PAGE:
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Foreign and Colonial Intelligence

The Illustrated London News, vol. 46, no. 1298, p. 51.

January 21, 1865

FOREIGN AND COLONIAL INTELLIGENCE.
AMERICA.

By the arrival of the Saxonia and the City of Manchester we have intelligence from New York to the 7th inst.

Everything was quiet at Savannah, and good order prevailed among the citizens. General Sherman is reported to be in occupation of both banks of the Savannah. It is believed that his next point of attack will be Branchville, where the Charleston and Savannah Railroad meets the Augusta road. The Confederates are preparing to defend this important position. The military authorities of Charleston have shown their sense of the near neighbourhood of Sherman by issuing an order making it imperative on all slaves, not having permission to remain, to quit the city, and interdicting entrance to the city to all non-combatants not having proper passes. At the same time the engineers have set to work on the land defences of the place.

Admiral Porter appears to have withdrawn from Wilmington. General Bragg reports the Confederate losses during the bombardment as three killed and fifty-five wounded. Two guns in Fort Fisher burst, two were dismounted by the Confederates, and two by the Federal fire. Southern despatches contain a report that the Federals had five vessels sunk and fifteen disabled, and lost all their horses in the gale off Wilmington.

It appears that the Federals were to be supported in their attack on Wilmington by a gun-boat expedition up the Roanoke River. According to Southern advices, this expedition met with a disaster. Six gun-boats were blown up by torpedoes and 1000 men were lost.

General Hood's whole army succeeded in crossing the Tennessee River, and his head-quarters were at Corinth, whence he had reported that his troops had sustained no material losses since his defeat near Nashville. The Richmond papers publish a story of the capture by Hood of a Federal brigade after his retreat from Nashville; but Hood, in his despatch, says nothing of such capture.

The only news of importance from before Richmond is the failure of Butler's Dutch Gap canal. An attempt was made to open it on the 1st inst., when the earth fell in and closed the channel.

Guerrillas are becoming numerous and troublesome on the Potomac. It is reported that Mosby is rapidly recovering from his wounds, and will soon be again in the saddle. [We give on page 56 an Illustration, from a sketch by our Special Artist, of a rendezvous of Mosby's men in a pass of the Blue Ridge.] No important military operations in the valley of the Shenandoah are reported, but the movements of the Confederates in that region are said to be mysterious. Federal cavalry is scouring the Loudon valley.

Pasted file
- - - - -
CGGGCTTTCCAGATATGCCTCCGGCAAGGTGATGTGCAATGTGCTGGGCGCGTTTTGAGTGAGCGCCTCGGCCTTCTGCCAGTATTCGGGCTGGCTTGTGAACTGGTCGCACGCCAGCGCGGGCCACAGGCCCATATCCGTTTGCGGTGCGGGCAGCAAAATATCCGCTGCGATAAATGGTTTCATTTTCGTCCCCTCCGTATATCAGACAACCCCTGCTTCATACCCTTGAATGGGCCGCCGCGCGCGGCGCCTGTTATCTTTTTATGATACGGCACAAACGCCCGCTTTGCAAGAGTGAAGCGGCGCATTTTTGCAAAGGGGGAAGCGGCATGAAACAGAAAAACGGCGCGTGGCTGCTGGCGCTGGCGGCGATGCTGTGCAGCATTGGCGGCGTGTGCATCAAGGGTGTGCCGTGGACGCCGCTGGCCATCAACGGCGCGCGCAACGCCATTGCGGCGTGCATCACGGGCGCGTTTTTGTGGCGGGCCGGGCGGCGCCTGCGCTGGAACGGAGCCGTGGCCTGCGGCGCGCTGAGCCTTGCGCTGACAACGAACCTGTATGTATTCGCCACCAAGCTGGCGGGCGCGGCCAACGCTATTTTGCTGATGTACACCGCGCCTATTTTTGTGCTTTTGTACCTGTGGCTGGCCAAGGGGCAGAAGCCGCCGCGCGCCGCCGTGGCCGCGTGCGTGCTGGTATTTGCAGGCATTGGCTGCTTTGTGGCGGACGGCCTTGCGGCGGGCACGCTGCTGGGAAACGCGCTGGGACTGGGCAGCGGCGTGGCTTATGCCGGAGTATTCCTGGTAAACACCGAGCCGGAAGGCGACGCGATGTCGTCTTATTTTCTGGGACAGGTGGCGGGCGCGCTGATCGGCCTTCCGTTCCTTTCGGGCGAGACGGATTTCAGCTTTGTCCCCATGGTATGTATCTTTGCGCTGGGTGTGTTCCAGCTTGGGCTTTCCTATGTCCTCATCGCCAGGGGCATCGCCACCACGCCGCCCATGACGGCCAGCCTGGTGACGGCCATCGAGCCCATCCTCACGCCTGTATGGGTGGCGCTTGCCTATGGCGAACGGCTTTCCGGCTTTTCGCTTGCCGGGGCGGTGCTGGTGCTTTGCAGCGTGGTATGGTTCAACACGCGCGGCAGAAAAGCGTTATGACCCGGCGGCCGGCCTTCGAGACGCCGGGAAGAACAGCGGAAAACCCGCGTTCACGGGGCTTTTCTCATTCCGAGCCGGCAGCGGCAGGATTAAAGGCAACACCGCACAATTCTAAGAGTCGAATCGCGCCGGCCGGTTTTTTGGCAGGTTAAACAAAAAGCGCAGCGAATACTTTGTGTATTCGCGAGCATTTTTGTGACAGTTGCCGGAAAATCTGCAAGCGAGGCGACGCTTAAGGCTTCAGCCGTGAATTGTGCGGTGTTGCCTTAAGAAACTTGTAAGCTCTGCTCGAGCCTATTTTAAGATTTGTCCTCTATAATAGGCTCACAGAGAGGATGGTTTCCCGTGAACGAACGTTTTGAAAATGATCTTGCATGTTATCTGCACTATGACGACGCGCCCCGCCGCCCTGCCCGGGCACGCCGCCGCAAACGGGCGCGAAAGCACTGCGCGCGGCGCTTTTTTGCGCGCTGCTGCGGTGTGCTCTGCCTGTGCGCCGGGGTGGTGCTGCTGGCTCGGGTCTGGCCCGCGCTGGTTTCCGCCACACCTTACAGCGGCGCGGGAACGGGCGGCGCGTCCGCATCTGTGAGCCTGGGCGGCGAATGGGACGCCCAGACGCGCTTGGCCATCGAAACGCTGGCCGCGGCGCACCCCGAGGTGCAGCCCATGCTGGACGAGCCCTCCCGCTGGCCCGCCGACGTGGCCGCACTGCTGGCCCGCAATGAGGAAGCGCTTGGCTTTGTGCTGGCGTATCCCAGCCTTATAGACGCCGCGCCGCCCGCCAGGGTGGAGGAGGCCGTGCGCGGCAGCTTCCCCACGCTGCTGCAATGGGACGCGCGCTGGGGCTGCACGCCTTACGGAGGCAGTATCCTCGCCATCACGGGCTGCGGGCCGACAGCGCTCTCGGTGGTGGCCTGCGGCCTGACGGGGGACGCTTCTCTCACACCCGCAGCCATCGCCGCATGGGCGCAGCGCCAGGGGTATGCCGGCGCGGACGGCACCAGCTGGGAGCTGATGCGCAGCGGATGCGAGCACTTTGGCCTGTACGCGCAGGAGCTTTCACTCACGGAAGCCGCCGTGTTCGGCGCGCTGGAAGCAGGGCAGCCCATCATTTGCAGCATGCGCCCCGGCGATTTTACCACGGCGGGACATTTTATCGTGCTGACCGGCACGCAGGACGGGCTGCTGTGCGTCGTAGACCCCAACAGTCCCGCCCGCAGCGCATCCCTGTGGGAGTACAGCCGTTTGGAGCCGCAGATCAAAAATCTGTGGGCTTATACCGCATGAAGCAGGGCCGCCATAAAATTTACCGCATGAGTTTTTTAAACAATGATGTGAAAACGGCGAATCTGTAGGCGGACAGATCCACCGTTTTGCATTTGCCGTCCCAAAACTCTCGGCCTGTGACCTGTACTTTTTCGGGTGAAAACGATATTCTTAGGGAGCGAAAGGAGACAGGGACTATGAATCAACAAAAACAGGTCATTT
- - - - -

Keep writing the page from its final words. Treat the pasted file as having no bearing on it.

On the 24th ult. a force of about 2500 Confederates, under General Wirt Adams, was threatening Baton Rouge, Louisiana.

A special despatch from Cairo states that General Dona's raid on the Mobile and Ohio Railroad was successful. Twenty-five bridges were burnt, and 4000 carbines, a large amount of ammunition, and 300 army waggons captured. Many officers and men were taken prisoners, and thirty-two railway cars destroyed.

Secretary Stanton had left Washington for Fort Monroe, Hilton Head, and Savannah, in order to confer personally with Generals Grant, Foster, and Sherman.

It is rumoured that the Confederate Congress has secretly given power to the Commander-in-Chief to detail 50,000 slaves for service in the army as soldiers. Richmond papers continue to urge the Confederate Congress to appoint General Lee Commander-in-Chief of all the Confederate forces.

New-Year's Day falling on Sunday, the usual New-Year's holiday was observed on Monday the 2nd. At Washington, the President's mansion was freely thrown open, as is customary, and large crowds attended to pay their respects. Among those present were all the foreign Ambassadors.

The message of the Governor of New York to the Legislature recommends a vigorous support of the war for the Union. The new Governor calls upon the citizens to fill up their quota of the draught.

In the Federal Senate, Mr. Wilson, of Massachusetts, presented a petition from officers of the army and navy asking for increased compensation. Mr. Sumner presented a petition from coloured citizens of New York asking for the abolition of slavery in the United States. The Senate passed a vote of thanks to General Sherman and his army. In the House of Representatives, the joint resolution to abolish slavery by Constitutional amendment was debated without result.

Admiral Farragut has received a present of 50,000 dols. from the merchants and people of New York.

The Hon. George Miffin Dallas, ex-Vice-President of the United States, and more recently Minister to the Court of St. James's, died, at his residence, in Philadelphia, on Saturday morning, Dec. 31.

Four persons were recently killed, and fifteen or twenty wounded, by the breaking through the bridge at Hudson, Ohio, of a passenger-train on the Pittsburg and Cleveland Railroad.

Mr. Fessenden is nominated Senator from Maine, and the Treasury portfolio is virtually vacant.

The latest quotation of gold at New York was about 127 per cent premium.

The Olustee made her escape from Wilmington on the night of Dec. 25 while the fleet was engaged in the attack on Fort Fisher. On the following day she was chased by the United States gun-boat Lilian, but finally turned upon her pursuer; and the Lilian, having only two guns against five carried by the privateer, was forced to seek safety in flight. The Olustee pursued for some distance, but the Lilian escaped.

The Shenandoah has burnt several more American merchant-ships.

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